Sharia guidance offers a way through the inheritance maze

In the Gulf, Sharia forms the basis of the legal system. Sharia also directly governs intestate succession as a matter of UAE public policy for Muslims.

Intestate describes the estate of a person who has died without making a will.

The legal framework does not easily recognise some of the arrangements families may elect for their family-owned businesses. Whether you choose onshore or offshore jurisdictions to regulate your succession planning, expert legal guidance in the Sharia space can prove to be the difference between your family receiving what you wish, or not.

Under Sharia rules, inheritance is a complex issue. Sharia inheritance rules automatically apply a formula for the distribution of inherited assets. This would apply equally to commercial assets, like shares in the family business, as it would to personal assets.

In the UAE this is reflected in Federal Law No 28/2005 (the Personal Affairs Law). The principles of Sharia, to conserve and distribute wealth fairly across the generations, may actually conflict with a family’s desired succession arrangements.

In line with Sharia inheritance law, a will or testament will only be applied and be valid to a third of the total estate and to specific persons, provided that all outstanding debts are settled. If a will is contrary to Sharia law, it cannot be legally enforced. As a result, arrangements trying to interfere with the passing of shares between generations, and in particular to retain the shares within the bloodline of the family, are likely to be open to challenge. This creates uncertainty when considering the most appropriate legal structures.

For example, in the unfortunate event of the death of a second-generation family member and shareholder in the family business, some of their shares would pass by Sharia to their spouse, who would not be a bloodline family member and who could in turn remarry and have children of their own, creating more complicated scenarios.

As a result, the shares could quite realistically and quickly pass outside of the family. In these circumstances, and to avoid these scenarios, share buyback provisions can be introduced into the articles of the company, which would mean the shares would have to be sold back to the bloodline family members at “fair value”.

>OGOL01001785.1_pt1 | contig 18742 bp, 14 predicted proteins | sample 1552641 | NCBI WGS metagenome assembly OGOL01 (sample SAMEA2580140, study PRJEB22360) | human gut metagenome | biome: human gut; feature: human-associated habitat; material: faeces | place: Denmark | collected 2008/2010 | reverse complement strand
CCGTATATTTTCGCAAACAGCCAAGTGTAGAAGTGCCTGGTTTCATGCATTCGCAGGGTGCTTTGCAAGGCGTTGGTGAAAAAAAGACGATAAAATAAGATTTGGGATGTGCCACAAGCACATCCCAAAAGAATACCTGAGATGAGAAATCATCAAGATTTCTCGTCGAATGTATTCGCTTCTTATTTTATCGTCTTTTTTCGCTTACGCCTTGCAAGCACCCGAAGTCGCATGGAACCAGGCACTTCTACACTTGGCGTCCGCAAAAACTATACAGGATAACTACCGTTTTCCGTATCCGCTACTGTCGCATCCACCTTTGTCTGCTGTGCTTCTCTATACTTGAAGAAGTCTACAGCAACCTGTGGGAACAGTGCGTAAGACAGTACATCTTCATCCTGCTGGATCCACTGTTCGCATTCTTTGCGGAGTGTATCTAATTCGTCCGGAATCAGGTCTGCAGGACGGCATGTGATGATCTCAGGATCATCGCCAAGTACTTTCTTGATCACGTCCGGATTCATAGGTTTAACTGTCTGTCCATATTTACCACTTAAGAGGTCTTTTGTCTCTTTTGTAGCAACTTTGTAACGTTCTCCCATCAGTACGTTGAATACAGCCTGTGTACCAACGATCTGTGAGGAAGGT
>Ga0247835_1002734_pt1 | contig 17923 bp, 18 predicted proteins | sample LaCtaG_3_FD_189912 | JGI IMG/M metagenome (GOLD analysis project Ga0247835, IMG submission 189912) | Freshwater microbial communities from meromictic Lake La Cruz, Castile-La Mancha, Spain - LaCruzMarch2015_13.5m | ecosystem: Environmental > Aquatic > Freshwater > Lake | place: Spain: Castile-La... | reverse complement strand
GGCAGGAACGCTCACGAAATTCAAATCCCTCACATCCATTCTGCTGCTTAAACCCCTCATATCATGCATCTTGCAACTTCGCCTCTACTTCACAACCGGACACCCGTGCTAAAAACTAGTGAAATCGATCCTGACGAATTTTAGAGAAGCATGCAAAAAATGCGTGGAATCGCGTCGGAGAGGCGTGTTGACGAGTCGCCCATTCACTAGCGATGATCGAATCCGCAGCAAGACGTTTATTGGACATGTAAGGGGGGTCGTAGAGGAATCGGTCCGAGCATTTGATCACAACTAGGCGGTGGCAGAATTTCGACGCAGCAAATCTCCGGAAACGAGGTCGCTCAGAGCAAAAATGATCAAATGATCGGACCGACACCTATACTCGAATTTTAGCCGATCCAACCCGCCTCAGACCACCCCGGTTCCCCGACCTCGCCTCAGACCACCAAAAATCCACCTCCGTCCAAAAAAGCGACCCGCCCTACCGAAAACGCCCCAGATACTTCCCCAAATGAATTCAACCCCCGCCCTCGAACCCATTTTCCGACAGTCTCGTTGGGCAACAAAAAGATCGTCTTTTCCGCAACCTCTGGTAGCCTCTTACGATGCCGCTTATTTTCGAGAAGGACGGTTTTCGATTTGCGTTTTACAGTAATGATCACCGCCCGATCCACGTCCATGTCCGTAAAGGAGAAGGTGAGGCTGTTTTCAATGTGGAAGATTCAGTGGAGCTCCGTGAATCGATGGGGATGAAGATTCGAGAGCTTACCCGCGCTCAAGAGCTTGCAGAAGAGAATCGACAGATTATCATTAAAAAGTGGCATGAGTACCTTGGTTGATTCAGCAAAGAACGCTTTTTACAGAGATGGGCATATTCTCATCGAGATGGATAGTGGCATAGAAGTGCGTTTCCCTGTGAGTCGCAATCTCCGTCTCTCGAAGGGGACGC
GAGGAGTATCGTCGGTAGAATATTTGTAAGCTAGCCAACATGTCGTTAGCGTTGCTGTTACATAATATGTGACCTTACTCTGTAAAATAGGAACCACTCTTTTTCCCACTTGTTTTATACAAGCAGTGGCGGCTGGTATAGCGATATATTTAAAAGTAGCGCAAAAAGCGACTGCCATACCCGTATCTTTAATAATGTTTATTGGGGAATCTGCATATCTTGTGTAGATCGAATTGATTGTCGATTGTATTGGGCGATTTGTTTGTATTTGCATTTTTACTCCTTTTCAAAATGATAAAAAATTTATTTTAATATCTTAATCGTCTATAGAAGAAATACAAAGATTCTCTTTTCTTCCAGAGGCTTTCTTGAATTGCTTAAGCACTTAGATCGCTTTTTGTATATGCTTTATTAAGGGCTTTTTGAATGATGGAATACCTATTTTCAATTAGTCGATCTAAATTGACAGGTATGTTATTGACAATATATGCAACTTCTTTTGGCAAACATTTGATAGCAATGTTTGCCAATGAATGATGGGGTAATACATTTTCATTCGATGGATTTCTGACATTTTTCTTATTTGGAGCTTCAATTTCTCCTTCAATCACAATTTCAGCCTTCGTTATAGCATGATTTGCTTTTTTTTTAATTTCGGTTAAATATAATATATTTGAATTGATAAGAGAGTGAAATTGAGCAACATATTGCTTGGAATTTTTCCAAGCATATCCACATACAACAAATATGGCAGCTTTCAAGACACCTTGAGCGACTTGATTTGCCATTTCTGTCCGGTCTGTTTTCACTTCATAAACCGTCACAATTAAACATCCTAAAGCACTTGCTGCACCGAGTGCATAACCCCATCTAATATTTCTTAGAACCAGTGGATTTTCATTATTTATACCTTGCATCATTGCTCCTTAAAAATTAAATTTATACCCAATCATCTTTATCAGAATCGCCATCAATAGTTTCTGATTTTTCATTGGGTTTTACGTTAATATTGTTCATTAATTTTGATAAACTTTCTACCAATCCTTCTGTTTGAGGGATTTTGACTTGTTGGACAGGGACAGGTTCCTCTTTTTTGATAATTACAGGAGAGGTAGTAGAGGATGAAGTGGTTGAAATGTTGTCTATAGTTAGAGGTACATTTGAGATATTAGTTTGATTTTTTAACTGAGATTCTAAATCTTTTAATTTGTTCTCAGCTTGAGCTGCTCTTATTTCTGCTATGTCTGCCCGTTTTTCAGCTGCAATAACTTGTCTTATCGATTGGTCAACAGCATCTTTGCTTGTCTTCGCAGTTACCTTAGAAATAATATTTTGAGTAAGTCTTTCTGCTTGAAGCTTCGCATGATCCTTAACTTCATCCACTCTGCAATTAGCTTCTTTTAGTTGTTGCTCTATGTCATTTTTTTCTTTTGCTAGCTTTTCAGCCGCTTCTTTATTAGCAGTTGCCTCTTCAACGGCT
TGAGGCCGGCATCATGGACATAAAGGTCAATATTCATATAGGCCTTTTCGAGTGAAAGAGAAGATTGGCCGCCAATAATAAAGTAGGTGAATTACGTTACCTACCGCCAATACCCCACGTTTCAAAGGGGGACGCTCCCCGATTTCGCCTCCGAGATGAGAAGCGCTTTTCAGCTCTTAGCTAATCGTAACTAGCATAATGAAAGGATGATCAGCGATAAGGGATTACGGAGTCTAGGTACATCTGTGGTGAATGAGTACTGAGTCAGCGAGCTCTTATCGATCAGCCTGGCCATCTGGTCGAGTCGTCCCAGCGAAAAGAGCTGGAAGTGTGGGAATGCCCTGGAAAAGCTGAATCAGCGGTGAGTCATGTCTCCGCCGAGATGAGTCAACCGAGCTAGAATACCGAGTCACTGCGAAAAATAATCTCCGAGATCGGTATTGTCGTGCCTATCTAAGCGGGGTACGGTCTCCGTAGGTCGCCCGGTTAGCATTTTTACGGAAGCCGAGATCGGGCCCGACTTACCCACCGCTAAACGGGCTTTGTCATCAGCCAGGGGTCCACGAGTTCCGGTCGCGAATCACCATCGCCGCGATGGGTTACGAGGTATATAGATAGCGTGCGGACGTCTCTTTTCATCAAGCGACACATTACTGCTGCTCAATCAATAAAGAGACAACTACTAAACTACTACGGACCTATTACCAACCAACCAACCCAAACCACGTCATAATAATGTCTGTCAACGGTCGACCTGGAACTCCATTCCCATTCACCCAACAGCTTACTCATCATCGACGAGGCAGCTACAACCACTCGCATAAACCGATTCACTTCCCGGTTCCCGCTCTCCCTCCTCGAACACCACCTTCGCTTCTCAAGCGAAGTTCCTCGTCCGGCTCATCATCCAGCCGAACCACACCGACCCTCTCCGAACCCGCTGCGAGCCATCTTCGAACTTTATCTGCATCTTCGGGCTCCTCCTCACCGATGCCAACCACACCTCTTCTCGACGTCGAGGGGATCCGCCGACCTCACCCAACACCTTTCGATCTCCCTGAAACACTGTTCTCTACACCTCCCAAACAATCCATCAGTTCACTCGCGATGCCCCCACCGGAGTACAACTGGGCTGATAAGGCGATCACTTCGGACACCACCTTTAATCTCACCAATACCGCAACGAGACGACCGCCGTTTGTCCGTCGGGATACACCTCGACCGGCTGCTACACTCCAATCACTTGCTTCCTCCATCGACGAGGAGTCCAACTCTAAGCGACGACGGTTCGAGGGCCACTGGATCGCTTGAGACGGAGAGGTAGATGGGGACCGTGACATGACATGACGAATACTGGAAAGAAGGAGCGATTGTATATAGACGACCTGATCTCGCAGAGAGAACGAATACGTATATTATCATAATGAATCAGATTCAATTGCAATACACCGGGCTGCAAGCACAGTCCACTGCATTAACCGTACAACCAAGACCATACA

However, while seemingly financially fair, this effectively cuts across the intent of Sharia inheritance and so these provisions are almost certainly unenforceable in the onshore courts.

Indeed, and no doubt to reflect the onshore legal position, the standard form of constitution for an onshore company is straightforward, and it is very difficult to introduce bespoke provisions even though they may suit the requirements and interests of a family business and its family member shareholders.

It is largely because of the lack of flexibility in the onshore laws and regulations that families increasingly consider managing their businesses or locating investment assets offshore. However, this can create administrative difficulties and is not appealing for obvious reasons to many GCC nationals.

As an alternative, an increasingly attractive middle ground solution is perhaps relying on the DIFC jurisdiction.

Here reasonably complex company constitutions can be established containing the type of provisions families would like to see in their own family companies.

These provisions can include enforceable buyback provisions where family shares fall outside the family through Sharia inheritance.

Another important point to note is that the DIFC also administers a sophisticated trust regime. Structures taking advantage of the DIFC jurisdiction can put a holding company in the DIFC and then have onshore operational companies, fully owned by the holding company, acting as separate units.

While this type of structure remains uncommon, it can go a long way towards meeting the requirements of many families dealing with generational change and may provide the best solution.

Damian Crosse and Osama Hassan are partners at Pinsent Masons.

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